It’s day 27 of our on-going 52-day course dubbed #Mission52, and today’s post will help you get clearer on your goals – communicating better.
Although we’ve been speaking since we were little, we tend to mess it up pretty regularly.
That’s actually to be expected because accurate communication is not determined by the sender but by the receiver. No matter how well you say something, if the person at the other end doesn’t hear it the way you meant it, the communication was poor.
Four things to remember to help minimize conflict:
1) Know Your Intention
Before you communicate, ask yourself; “If all went perfectly, what would I want to happen from the result of this communication?”
For example, are you trying to impart information, get someone to change his or her behavior, express how you feel, make someone feel good (or bad)…?
If you understand your intention first, it helps you craft your message better.
2) Choose Your Medium
Determine how you are are going to communicate what you want.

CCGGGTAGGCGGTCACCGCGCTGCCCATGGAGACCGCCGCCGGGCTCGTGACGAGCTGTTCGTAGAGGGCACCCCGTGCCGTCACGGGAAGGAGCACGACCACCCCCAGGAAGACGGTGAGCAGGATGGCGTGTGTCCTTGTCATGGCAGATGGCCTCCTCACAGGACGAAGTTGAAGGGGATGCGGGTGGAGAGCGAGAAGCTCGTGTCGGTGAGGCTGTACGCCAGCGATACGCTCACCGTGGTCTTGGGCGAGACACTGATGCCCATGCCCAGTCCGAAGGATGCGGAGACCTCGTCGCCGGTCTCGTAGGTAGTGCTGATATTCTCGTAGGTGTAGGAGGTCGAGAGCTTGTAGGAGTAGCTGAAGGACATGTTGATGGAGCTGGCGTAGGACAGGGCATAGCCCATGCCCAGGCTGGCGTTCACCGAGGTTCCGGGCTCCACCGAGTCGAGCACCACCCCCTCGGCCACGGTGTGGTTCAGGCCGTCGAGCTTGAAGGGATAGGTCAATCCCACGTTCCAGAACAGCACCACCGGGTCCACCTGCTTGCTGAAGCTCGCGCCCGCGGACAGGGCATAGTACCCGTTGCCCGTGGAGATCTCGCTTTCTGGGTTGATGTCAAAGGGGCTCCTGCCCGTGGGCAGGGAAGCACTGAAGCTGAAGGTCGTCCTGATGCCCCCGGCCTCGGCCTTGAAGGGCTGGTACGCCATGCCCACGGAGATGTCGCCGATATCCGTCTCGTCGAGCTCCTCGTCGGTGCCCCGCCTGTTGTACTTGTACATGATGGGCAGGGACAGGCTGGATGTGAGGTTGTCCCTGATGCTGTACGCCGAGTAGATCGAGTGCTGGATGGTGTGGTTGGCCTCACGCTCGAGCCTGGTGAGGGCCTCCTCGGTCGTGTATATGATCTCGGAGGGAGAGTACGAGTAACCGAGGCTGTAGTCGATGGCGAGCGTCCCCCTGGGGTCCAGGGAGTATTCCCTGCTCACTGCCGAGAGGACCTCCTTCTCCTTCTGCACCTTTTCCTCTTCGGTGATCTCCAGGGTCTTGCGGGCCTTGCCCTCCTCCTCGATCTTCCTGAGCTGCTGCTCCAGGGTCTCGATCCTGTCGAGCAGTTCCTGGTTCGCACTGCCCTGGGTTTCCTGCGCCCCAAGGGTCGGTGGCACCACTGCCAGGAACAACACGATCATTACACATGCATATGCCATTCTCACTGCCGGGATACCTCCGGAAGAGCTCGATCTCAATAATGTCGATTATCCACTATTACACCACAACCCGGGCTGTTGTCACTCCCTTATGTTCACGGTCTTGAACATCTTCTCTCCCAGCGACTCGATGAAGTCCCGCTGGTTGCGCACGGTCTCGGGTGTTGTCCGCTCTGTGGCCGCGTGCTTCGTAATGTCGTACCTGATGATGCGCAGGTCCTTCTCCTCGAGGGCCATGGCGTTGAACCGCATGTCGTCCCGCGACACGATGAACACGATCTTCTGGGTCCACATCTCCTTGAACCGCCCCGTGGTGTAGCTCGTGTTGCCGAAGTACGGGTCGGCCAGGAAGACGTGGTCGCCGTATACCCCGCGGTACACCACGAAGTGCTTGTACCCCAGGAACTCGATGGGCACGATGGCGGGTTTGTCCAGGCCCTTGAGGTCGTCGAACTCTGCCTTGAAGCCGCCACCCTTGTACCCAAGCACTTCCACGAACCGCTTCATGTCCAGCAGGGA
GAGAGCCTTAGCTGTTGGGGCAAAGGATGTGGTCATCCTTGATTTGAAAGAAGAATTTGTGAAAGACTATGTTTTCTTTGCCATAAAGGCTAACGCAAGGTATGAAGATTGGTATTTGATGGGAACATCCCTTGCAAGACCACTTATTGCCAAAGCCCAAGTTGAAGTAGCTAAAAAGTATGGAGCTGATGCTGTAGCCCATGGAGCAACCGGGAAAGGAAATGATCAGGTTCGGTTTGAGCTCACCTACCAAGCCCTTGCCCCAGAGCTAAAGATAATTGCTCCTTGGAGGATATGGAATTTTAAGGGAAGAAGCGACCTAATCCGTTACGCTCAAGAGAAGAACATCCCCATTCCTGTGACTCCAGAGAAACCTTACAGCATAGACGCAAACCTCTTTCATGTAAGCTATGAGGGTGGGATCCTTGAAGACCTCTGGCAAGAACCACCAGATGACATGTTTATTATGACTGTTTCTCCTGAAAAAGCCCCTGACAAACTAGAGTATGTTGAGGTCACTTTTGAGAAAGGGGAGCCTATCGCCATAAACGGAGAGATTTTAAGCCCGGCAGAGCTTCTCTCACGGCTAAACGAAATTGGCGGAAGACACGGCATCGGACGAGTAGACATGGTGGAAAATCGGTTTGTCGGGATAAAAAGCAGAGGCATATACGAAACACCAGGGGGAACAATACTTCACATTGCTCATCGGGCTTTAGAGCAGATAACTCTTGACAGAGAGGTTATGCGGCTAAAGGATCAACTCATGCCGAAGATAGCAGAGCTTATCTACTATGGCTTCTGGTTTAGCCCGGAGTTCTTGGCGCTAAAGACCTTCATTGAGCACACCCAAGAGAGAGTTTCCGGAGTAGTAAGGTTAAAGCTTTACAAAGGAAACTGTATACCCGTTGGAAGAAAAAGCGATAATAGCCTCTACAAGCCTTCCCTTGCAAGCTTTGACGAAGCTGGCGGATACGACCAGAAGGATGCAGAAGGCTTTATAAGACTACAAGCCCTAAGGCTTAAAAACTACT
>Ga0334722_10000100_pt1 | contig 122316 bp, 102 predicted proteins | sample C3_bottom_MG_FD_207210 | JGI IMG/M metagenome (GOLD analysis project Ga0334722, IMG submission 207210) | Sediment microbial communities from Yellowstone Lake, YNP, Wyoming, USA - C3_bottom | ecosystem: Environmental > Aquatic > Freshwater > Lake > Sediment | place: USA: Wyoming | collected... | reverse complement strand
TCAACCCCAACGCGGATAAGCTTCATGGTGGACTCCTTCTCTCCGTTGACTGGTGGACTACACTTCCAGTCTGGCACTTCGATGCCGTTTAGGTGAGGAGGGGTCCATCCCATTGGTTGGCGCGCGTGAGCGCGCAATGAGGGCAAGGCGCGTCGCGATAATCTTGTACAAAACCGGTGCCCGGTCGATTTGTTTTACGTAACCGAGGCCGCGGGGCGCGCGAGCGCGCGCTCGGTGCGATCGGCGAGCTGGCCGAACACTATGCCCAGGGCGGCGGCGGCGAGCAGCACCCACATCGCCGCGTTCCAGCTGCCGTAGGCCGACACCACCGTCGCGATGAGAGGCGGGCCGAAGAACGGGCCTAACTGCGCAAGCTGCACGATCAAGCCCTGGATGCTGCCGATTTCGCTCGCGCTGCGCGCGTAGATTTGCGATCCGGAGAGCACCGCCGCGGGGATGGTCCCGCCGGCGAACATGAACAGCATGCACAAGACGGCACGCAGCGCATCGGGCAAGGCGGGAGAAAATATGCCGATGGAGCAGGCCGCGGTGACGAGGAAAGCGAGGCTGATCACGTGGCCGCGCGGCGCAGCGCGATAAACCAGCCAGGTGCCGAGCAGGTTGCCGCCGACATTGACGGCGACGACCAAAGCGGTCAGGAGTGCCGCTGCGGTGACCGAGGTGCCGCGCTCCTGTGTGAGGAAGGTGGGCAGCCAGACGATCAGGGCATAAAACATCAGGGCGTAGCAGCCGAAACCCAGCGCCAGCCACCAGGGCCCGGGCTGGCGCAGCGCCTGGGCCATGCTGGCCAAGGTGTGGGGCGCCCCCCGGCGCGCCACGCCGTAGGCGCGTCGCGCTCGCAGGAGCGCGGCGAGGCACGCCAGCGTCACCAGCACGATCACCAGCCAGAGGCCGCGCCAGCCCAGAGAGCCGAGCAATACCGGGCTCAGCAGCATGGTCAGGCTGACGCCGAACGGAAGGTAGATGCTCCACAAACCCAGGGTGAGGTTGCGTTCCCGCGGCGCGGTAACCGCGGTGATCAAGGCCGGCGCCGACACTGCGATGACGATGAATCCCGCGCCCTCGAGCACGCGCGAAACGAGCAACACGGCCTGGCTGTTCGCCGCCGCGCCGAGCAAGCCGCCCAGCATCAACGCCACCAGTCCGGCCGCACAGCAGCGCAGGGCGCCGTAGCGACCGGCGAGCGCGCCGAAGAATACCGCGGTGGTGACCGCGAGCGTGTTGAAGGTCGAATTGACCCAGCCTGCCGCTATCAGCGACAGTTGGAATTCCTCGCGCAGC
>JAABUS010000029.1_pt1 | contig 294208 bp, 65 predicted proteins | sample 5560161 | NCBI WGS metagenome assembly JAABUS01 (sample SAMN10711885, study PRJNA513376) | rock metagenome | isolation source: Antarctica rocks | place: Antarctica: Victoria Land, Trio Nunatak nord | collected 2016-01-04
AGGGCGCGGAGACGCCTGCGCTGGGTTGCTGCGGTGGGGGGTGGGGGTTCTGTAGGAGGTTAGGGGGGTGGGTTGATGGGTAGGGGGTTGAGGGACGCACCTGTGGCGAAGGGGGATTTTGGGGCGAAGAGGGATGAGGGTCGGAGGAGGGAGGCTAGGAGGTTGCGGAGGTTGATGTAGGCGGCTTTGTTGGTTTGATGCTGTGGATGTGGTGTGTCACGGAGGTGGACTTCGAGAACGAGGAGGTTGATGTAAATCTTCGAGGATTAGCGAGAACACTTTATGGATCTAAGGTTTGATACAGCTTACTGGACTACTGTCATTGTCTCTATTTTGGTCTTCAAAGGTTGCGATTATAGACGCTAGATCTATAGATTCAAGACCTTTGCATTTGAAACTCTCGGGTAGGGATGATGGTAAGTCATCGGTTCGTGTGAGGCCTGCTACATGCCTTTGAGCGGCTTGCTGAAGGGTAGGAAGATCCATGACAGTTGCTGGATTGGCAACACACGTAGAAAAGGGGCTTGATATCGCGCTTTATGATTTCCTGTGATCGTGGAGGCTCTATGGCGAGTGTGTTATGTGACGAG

Channels of communication range from a facial expression to a tweet to a Facebook post to a phone call to a face-to-face meeting (and so many more). A general rule of thumb is “the more important, sensitive, or personal the message; the more important it is to try and meet in person.” For example, a disagreement handled via text messages will have a totally different result than one done face-to-face.
Remember: the more nervous you are about the communication you intend to deliver, the more likely it has to be done personally. It’s scary at times but, going back to intentions, if you want it done right, do it right.
3) Use questions whenever possible
Ask, don’t tell.
Ask what the other person thinks. Get confirmation about what he or she heard you say. Always, listen first, talk later. You might hear that the other person is already on the same page and you would have wasted a perfectly good argument!
4) Use “I” statements
Never start a conversation – especially a difficult one – with the word “you.”
Similarly, never use “straw men” to make your point (such as “People think…” or “Everyone’s talking…” For the best results, whenever possible, start with “I.” For example, “I feel…” or “I want…” or “I noticed…”
If you own it, you’ll be more careful about what you say and also, no one else can deny it.
Note: Just because we’ve been communicating since we were born doesn’t mean we do it right. Using these four steps will help cut down so many disagreements.